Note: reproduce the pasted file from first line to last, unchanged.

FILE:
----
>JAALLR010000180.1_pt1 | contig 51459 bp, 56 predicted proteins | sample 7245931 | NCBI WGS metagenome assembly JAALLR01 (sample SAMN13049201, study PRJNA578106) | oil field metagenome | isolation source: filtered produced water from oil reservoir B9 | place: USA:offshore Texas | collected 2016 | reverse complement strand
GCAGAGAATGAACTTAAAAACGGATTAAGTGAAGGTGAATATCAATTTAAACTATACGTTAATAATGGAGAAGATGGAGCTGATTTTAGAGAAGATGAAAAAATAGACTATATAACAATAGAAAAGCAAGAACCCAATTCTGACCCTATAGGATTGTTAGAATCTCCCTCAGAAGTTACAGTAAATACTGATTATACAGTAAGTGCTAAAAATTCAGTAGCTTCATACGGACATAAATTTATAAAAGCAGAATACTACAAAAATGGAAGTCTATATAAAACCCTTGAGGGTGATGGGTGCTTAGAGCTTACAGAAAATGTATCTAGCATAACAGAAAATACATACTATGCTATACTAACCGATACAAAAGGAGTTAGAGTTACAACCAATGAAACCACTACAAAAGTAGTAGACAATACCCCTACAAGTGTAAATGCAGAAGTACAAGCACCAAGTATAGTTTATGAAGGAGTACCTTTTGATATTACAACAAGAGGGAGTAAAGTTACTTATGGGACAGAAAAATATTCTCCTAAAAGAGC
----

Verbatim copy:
>JAALLR010000180.1_pt1 | contig 51459 bp, 56 predicted proteins | sample 7245931 | NCBI WGS metagenome assembly JAALLR01 (sample SAMN13049201, study PRJNA578106) | oil field metagenome | isolation source: filtered produced water from oil reservoir B9 | place: USA:offshore Texas | collected 2016 | reverse complement strand
GCAGAGAATGAACTTAAAAACGGATTAAGTGAAGGTGAATATCAATTTAAACTATACGTTAATAATGGAGAAGATGGAGCTGATTTTAGAGAAGATGAAAAAATAGACTATATAACAATAGAAAAGCAAGAACCCAATTCTGACCCTATAGGATTGTTAGAATCTCCCTCAGAAGTTACAGTAAATACTGATTATACAGTAAGTGCTAAAAATTCAGTAGCTTCATACGGACATAAATTTATAAAAGCAGAATACTACAAAAATGGAAGTCTATATAAAACCCTTGAGGGTGATGGGTGCTTAGAGCTTACAGAAAATGTATCTAGCATAACAGAAAATACATACTATGCTATACTAACCGATACAAAAGGAGTTAGAGTTACAACCAATGAAACCACTACAAAAGTAGTAGACAATACCCCTACAAGTGTAAATGCAGAAGTACAAGCACCAAGTATAGTTTATGAAGGAGTACCTTTTGATATTACAACAAGAGGGAGTAAAGTTACTTATGGGACAGAAAAATATTCTCCTAAAAGAGC